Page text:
Kristen Miller's artworks are delicate compositions in which she uses beads that are repetitively stitched onto the surface of tissue paper, glassine, or fruit wrappers. The beads in Miller's work resemble seeds or cells and often take on organic shapes. Miller's use of stitching becomes an act of drawing, coding, or writing.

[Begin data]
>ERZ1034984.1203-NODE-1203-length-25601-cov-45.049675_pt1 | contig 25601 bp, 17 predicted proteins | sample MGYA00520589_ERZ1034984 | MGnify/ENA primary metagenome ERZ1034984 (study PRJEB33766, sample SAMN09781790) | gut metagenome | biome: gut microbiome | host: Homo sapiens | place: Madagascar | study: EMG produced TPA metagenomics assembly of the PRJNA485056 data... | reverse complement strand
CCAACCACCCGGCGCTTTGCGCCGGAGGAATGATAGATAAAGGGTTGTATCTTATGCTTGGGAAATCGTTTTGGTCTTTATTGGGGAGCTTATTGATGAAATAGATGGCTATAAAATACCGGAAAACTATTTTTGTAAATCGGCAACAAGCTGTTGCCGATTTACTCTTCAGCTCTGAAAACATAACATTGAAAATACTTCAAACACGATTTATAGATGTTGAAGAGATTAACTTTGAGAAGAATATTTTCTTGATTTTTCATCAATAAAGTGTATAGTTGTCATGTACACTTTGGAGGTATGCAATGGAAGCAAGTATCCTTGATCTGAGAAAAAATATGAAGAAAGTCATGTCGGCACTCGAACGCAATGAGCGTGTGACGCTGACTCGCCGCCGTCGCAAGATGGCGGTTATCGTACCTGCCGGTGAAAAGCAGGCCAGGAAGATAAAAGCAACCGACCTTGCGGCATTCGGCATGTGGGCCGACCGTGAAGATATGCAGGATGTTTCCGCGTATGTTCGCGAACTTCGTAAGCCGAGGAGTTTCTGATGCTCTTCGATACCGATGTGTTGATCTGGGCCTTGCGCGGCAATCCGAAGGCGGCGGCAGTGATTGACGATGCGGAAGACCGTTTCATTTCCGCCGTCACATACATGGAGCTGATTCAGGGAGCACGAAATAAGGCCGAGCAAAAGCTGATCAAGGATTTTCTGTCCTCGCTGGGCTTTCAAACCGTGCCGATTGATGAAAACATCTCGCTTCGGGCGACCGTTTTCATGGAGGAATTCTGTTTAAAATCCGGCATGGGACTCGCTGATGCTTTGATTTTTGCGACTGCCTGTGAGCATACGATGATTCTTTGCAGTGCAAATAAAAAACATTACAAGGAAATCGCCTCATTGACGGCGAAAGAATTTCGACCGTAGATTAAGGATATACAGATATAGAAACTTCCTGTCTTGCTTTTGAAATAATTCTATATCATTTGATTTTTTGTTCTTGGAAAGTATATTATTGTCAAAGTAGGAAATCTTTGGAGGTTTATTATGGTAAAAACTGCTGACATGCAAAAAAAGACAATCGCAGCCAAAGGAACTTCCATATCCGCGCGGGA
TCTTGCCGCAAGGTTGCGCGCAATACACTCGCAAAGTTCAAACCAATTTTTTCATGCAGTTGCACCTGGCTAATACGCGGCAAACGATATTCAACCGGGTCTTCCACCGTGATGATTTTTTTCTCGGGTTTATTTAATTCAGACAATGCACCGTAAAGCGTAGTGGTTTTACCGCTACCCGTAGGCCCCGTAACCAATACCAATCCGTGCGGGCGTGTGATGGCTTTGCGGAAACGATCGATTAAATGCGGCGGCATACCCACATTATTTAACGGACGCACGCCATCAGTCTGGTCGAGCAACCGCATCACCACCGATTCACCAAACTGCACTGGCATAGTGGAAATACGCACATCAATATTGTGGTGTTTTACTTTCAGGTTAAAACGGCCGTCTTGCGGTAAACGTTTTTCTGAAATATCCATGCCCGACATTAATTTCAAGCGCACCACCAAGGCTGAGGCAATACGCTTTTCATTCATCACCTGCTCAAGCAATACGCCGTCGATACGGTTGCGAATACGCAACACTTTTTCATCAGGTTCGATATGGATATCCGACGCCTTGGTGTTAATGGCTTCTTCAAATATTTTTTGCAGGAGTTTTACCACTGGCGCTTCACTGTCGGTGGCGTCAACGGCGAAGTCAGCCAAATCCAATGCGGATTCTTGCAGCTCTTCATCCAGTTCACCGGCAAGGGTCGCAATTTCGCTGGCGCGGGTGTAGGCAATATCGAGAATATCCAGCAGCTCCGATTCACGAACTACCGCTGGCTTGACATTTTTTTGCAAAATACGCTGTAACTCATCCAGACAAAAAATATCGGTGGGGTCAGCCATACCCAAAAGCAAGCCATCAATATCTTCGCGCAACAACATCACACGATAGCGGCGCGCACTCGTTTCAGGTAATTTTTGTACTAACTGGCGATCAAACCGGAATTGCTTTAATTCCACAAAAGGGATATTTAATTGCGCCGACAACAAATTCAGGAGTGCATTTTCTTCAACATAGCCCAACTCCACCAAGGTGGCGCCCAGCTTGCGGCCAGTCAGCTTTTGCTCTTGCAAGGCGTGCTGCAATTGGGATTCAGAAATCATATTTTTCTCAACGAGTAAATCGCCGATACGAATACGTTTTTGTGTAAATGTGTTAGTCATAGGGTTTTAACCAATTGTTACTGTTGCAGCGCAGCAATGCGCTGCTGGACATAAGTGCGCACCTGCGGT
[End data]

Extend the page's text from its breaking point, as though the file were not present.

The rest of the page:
For the past few years I've been thinking about an essay by Annie Dillard titled "The Wreck of Time." Posing the question of the relevance of the individual to the multitudes present and past, she quotes statistics of various populations and the historic and nature-driven events that have shaped their outcomes. We are asked to imagine the sheer numbers of people who have gone before us, those who inhabit the world now, and those who will follow. She reminds us of how we humans count and analogizes succeeding generations to waves rising from the sea, "billions of individuals at a time; we see them dwindle and vanish." These vast numbers are reflected in the ideas behind my artwork relating the weight of water and the lightness of air to the space created by the passing of time.